The Belko Experiment is the sort of premise that, unless it has an immaculately talented director behind the wheel who could balance it all, could almost only go in one of two directions – it could either be a broad comedy doubling as light satire or it could be a cold harsh and cruel picture that’s a tense watch, though not a hard watch. I don’t think a movie with this many pieces that would make us go “but how the fuck does THAT work logistically?” could survive trying to play things too straight-faced and serious.
And so James Gunn’s screenplay for The Belko Experiment ends up a double-edged sword, in how it does have a broadness to it in the mystery behind its central location – an apparently outsourced office for Belko Industries all the way in Bogotà, Colombia that is outrageously guarded with military-grade weaponry and prison looking concrete gates on the outside, though still seeing the need for indoor security headed by the casual Evan (James Earl). The also ridiculous logic behind employees agreeing to painfully implanted trackers or the building of steel doors to cover up the entire building could like wise not be entirely taken straightfaced without being a total wink at how far people are willing to go to be offered any position, though that’s just too general here already. And especially when a voice on the loudspeaker (Gregg Henry) announces to its employees that they must kill each during an allotment of time or they will utilize the explosive trackers to kill many more. It’s not hyucks, but it’s got heightened distance. If anything, the only element of the film that doesn’t seem to have an actual business atmosphere analogue is how all of the management heads, including COO Barry (Tony Goldwyn), are former military with heavy combat experience, thus having a head up on the men and women beneath them that they can kill, but overall it’s an unsubtle portrayal of competitive work environments except with physical violence instead of the downsizing and staff cuts.
And so, Gunn’s script able to sell these with enough humor behind it desperately wants to be something of a comedy and satire. Indeed, the film even includes in its large ensemble many of Gunn’s regular actors, such as Henry, his brother Sean, and Michael Rooker (Gunn remains a producer on the film and I’m sure he was slated to direct at one point). There’s also one very recognizable comedic character actor in the form of John C. McGinley. So humor is in the idea of this movie to especially sell the commentary of cutthroat office atmospheres.
And unfortunately, director Greg McLean is just not funny.
Mind you, McLean is actually a wonderful idea for a movie about the brutality of others desperately shedding each others’ blood and as a result The Belko Experiment ends up working very capably as a thriller. It should be no surprise that the director of the nihilistic and overwhelming Wolf Creek is able to carry this movie’s stakes and horrors (though I’m not certain I’d call this a horror movie). Not enough to make this into a nailbiter, but given the amount of familiarity the premise of “put people into a room and make them slaughter each other in order to make a statement” at THIS point in the decade, it’s amazing to have any amount of tautness in the atmosphere at all.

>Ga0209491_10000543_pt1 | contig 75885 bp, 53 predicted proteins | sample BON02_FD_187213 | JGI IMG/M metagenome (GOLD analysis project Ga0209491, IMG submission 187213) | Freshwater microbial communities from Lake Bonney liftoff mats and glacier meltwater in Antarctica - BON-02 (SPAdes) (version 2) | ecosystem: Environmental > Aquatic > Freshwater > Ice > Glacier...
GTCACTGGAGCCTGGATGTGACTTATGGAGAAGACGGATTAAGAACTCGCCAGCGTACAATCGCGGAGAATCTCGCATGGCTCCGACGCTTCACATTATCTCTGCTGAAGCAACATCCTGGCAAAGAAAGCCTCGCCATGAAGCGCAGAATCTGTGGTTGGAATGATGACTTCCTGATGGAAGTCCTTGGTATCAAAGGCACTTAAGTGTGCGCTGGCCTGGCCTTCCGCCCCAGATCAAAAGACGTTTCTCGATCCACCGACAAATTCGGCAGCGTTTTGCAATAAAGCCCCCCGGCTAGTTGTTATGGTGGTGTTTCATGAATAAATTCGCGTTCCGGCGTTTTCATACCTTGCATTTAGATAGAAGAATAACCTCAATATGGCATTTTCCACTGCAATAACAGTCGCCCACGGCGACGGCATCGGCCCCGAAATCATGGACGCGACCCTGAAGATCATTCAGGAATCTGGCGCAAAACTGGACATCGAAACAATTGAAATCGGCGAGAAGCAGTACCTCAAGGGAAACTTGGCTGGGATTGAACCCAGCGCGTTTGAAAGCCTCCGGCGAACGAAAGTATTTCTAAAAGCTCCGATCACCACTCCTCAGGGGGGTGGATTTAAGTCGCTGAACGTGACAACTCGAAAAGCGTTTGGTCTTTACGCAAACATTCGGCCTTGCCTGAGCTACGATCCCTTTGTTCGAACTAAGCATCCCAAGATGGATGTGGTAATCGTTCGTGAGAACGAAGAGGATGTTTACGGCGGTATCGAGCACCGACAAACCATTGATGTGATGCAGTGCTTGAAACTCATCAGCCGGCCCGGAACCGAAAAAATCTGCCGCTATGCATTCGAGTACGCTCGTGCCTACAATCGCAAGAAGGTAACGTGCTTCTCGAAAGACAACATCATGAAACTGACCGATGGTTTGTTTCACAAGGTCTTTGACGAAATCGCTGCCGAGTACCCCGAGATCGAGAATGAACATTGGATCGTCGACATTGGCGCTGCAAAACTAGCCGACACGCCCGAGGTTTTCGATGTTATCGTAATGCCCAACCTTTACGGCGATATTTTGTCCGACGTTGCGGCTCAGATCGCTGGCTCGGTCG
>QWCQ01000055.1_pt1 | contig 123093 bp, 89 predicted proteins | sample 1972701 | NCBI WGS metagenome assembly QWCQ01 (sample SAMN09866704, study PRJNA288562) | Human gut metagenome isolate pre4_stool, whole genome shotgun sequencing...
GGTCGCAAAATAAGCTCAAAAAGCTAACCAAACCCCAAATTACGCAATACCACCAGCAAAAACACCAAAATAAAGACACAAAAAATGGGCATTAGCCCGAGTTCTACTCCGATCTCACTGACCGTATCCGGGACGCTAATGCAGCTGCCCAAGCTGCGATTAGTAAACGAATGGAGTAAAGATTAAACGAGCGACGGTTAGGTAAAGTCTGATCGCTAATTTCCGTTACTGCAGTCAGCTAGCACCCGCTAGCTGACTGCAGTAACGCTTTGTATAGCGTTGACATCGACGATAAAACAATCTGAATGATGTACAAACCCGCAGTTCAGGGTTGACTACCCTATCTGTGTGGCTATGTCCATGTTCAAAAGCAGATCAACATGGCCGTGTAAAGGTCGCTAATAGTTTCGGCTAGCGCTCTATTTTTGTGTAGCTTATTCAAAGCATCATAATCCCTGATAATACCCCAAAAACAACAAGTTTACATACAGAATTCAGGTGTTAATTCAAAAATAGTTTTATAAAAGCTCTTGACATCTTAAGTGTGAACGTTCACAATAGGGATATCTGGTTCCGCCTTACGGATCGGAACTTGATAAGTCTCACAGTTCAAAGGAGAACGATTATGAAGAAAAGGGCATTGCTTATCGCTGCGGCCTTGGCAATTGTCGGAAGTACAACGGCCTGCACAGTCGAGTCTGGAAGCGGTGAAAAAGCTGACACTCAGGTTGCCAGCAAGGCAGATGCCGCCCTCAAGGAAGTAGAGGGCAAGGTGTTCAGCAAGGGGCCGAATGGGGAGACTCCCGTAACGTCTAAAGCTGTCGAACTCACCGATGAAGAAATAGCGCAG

And to be quite real, McLean certainly feigns in the direction of some amount of irony. It’s hard to deny that in how editor Julia Wong uses the occasional Spanish covers of classic rock tunes such as “California Dreamin'” into a rhythm for which our hearts jump on each shot and axe to the face (Wong, easily the movie’s best weapon, also has a way of utilizing cuts just at the moment of a body part giving way to the film’s not-quite-severe gore – enough to let us see the ugly viscerality of it and sell it before she cuts to the next element of the scene leaving it still fresh in our mind when we move on).
That honestly leaves the cast themselves to be guided by McLean to turn into sweaty and harried blood-covered beings who have two particular types – those who can’t grapple with this kill-or-be-killed environment or those who are eager to just step all over their peers – and the cast, mostly fronted by either John Gallagher Jr. or Melonie Diaz (as the unfortunate new recruit) all know how to turn their bodies into collapsing alarms of panic. And once again McLean, Gunn, and Wong structure all this material into several diverging storylines so that we can capture enough of the characters to make it hurt more when we see their grisly demise, the same sort of multi-narrative angle Battle Royale perfected with the premise beforehand.
Basically, it’s not reinventing the wheel and I can’t figure out anything within it that makes it a must-watch. But The Belko Experiment is not anything less than a decent bloodletting thriller as well, short enough not to outstay its welcome and shallow enough to prevent the nihilism within it from ruining our day.